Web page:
Tuesday, May 24

UC plans to cover full tuition, fees for in-state Native American students

“La Memoria de la Tierra: UCLA” by UCLA professor emeritus and artist Judith Baca (pictured) shows Native peoples' impact on the land UCLA is located on. The University of California recently announced it will cover tuition costs and student fees for students from federally recognized tribes. (Finn Chitwood/Daily Bruin)

The University of California will cover tuition and other student service fees for in-state undergraduate and graduate students from federally recognized Native American, American Indian and Alaska Native tribes starting fall 2022 for all current and incoming students.

The UC Native American Opportunity Plan, announced April 28, will cover tuition and student service fees for Native American students, though other costs, such as books, housing and transportation, can be supplemented by other financial aid support for students with more financial need. The plan builds upon the UC Blue and Gold Opportunity Plan and the UC Tuition Stability Plan – two financial aid programs – and the UC’s commitment to creating a debt-free education, said UC Office of the President spokesperson Stett Holbrook in an emailed statement.

Federal, state, university and private grants and scholarships will fund the plan, according to the UC’s admissions website.

According to the UC’s admissions website, the tuition coverage only includes Native American students from federally recognized tribes because California public institutions cannot legally consider race or ethnicity when providing financial aid. A federally recognized tribe is a political, not racial, classification that refers to a community that has existed for an extended period of time with political influence over its members, according to the Department of Interior.

The UC’s requirements for proof of tribal membership include an enrollment card with a tribal leader’s signature or the tribal seal, a Certificate of Degree of Indian Blood or tribal identification with an enrollment number.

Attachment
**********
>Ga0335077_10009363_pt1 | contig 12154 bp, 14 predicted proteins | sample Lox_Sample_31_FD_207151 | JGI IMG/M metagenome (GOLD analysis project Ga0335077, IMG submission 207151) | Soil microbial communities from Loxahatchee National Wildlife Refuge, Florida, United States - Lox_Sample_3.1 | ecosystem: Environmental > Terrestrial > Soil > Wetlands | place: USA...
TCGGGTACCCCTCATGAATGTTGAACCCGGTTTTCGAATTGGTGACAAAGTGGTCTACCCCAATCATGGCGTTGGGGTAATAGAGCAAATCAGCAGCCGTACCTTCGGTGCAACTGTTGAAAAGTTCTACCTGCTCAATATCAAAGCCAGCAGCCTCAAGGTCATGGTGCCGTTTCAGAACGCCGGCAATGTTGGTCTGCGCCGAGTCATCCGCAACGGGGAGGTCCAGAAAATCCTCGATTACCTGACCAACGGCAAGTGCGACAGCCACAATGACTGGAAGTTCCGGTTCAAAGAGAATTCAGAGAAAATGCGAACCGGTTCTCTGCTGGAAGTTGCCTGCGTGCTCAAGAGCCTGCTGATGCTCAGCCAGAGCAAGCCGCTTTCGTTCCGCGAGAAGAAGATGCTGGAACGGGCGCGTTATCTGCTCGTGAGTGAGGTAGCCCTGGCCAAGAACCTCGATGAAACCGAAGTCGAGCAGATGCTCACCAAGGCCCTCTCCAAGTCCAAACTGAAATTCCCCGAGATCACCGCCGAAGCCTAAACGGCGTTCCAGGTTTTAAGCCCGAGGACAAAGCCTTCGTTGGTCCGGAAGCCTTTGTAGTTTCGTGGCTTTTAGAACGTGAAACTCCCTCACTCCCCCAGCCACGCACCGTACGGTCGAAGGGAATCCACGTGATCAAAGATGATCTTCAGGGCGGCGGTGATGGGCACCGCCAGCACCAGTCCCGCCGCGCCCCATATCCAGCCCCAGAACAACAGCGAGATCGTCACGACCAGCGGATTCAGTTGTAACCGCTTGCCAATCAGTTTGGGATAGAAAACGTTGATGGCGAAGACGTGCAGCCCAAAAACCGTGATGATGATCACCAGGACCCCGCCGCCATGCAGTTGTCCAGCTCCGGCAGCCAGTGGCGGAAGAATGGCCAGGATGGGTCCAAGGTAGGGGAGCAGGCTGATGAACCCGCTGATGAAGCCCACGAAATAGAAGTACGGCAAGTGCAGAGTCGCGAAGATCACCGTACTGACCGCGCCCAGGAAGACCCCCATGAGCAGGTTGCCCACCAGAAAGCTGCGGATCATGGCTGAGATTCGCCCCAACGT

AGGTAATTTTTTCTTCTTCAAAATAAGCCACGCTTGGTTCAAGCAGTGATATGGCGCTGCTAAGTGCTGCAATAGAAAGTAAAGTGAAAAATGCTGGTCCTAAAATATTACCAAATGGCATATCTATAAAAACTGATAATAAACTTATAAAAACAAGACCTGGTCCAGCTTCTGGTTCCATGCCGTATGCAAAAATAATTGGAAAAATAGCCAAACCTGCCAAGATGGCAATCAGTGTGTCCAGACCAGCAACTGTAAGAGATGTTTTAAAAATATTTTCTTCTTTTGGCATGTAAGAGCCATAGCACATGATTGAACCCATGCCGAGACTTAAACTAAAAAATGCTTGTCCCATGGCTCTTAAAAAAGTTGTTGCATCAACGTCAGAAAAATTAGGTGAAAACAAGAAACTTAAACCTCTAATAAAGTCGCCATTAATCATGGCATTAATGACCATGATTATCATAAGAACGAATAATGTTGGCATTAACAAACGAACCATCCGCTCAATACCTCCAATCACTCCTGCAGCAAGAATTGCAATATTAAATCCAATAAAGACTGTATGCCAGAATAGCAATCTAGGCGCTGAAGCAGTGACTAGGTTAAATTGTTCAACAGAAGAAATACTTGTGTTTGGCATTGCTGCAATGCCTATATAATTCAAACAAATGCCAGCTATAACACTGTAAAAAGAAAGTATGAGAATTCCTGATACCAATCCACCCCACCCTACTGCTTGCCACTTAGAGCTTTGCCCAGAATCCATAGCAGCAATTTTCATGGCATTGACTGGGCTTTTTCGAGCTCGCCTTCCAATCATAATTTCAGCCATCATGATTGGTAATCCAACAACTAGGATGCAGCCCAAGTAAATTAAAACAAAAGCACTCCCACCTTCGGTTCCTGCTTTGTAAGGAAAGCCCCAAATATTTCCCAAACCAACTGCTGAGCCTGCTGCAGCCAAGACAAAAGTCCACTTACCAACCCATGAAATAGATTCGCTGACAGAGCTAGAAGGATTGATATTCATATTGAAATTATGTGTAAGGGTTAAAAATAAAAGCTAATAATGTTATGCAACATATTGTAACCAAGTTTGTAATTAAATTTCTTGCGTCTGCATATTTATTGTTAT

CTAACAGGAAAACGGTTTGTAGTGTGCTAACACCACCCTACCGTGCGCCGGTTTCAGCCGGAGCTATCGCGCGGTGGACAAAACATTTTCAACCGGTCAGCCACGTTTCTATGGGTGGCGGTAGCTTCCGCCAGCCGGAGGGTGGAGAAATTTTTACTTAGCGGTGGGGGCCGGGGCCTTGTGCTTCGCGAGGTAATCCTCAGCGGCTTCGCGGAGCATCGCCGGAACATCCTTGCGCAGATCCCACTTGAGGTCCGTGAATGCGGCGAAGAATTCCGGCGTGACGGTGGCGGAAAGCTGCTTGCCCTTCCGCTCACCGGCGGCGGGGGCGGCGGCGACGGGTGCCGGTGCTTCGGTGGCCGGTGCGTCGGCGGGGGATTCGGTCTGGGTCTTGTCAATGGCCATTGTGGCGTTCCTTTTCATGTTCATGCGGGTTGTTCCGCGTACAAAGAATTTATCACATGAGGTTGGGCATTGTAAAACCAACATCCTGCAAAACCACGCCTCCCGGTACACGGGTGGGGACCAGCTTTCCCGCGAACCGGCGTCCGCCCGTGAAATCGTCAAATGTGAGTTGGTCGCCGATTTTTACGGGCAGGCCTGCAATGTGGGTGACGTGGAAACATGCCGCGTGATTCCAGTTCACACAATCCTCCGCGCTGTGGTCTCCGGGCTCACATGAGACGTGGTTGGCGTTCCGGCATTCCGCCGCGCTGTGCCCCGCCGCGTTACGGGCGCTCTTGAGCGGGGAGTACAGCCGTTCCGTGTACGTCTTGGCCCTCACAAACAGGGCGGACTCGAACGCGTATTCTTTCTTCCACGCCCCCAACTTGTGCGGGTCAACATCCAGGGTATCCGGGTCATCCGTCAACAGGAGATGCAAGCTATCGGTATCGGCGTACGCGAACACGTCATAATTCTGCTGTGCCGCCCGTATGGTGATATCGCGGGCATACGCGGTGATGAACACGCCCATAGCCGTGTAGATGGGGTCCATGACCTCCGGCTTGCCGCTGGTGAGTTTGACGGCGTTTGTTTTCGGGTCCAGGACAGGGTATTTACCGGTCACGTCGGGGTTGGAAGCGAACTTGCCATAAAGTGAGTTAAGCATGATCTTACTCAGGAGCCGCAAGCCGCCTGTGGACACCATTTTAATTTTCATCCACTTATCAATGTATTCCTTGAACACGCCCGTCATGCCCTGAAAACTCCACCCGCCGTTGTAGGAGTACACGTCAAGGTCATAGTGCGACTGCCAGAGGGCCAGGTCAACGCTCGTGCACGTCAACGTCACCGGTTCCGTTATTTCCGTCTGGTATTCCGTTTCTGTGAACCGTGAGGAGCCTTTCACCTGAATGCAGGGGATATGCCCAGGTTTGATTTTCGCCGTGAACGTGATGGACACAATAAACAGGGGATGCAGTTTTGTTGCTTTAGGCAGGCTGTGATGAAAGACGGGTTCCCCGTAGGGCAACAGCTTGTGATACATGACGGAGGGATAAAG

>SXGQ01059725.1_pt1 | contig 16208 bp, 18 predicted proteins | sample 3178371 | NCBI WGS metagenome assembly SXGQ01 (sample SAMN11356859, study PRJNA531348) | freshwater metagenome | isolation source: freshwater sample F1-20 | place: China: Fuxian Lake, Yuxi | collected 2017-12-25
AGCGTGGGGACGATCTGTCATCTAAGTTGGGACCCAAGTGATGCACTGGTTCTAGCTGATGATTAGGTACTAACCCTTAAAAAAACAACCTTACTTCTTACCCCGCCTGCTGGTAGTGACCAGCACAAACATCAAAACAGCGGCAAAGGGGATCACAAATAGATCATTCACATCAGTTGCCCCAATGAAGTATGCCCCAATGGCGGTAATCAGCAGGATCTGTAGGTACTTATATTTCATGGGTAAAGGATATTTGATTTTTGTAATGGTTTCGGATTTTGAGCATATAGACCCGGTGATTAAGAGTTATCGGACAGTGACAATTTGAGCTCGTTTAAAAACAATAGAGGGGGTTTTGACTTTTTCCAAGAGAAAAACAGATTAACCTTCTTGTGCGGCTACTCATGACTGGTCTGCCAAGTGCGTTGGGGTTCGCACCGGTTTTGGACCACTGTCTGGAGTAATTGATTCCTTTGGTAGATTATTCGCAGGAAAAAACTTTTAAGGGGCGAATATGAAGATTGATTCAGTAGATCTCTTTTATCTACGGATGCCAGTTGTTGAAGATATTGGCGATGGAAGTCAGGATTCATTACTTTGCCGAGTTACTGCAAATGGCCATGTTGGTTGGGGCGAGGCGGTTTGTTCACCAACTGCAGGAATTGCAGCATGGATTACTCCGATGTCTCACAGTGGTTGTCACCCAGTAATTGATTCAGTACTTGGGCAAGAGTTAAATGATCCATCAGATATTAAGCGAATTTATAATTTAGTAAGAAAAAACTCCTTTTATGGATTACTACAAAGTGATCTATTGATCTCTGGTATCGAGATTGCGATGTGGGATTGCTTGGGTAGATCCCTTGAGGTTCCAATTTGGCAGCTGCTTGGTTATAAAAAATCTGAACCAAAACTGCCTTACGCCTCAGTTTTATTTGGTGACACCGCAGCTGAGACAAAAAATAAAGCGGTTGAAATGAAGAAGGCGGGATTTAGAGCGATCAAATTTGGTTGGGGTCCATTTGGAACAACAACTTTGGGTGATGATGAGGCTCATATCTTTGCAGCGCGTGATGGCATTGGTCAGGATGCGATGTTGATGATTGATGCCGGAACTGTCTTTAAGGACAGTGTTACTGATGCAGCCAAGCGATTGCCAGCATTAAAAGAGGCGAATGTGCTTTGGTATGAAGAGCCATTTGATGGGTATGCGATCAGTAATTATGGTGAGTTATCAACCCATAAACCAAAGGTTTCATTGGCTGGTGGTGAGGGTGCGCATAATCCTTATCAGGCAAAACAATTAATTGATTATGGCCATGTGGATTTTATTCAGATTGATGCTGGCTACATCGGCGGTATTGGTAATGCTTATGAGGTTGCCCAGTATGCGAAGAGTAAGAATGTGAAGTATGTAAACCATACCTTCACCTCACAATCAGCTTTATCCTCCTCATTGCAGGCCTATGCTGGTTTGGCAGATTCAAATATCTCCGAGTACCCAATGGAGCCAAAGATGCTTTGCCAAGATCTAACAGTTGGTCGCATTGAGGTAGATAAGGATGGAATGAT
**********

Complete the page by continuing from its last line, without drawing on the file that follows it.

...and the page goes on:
Some federally recognized tribes in California include the Guidiville Rancheria of California, Pala Band of Mission Indians and Tejon Indian Tribe, according to the Indian Health Service.

Holbrook said UCOP estimates the plan will be able to support around 500 undergraduate students and 160 graduate students across the UC.

Randall Akee, chair of the American Indian studies interdepartmental program, said while the official UC plan only covers those from federally recognized tribes, the Graton Rancheria tribe announced the creation of a fund to help students from nonfederally recognized tribes attend the UC tuition free. The tribe will provide further details on how to access the fund at a later date, he added.

Additionally, according to the plan, more tuition funds can be externally organized for students from nonfederally recognized tribes through their school’s financial aid office and Native American resource center.

The new tuition coverage initiative has been underway for years, said Alexis Atsilvsgi Zaragoza, the 2021-2022 UC student regent. She added that a recent push from Native student activists, such as herself and the UC Student Association president, and UC President Michael Drake’s interest in Native students’s success allowed the plan to come together.

“It’s one of those things where it’s never going to erase the past. It’s never going to heal the things that are still going on,” Zaragoza said. “But overall, … (we’re) also really hopeful that the legislature will maybe pick this up for the CSU and also potentially other states, especially states that have higher numbers of Native people.”

UCOP has also been working with the UC President’s Native American Advisory Council, consisting of UC faculty and California tribal leaders for feedback and advice, Holbrook said.

Akee said he thinks the new tuition plan will help increase Native American student enrollment, adding that some may relocate to California to also receive the benefits of a more affordable secondary education.

This decision may also encourage other land grant institutions to offer more affordable options for their Native American students, Akee added.

“This is a wonderful start. I think it can truly be a game changer for this population,” Akee said. “(It) will have been an amazing spark and really change the post-secondary landscape.”

Zaragoza said she hopes the UC will take more action to help its Native students, such as decreasing out-of-state tuition, as well.

“Hopeful for expansions, of course, but we’re just super excited that we’re finally getting this kind of recognition, that we’re getting acknowledgment,” Zaragoza said. “And beyond just having land acknowledgments, we’re getting actual, physical, tangible acknowledgments that we have been harmed in some way, shape or form.”

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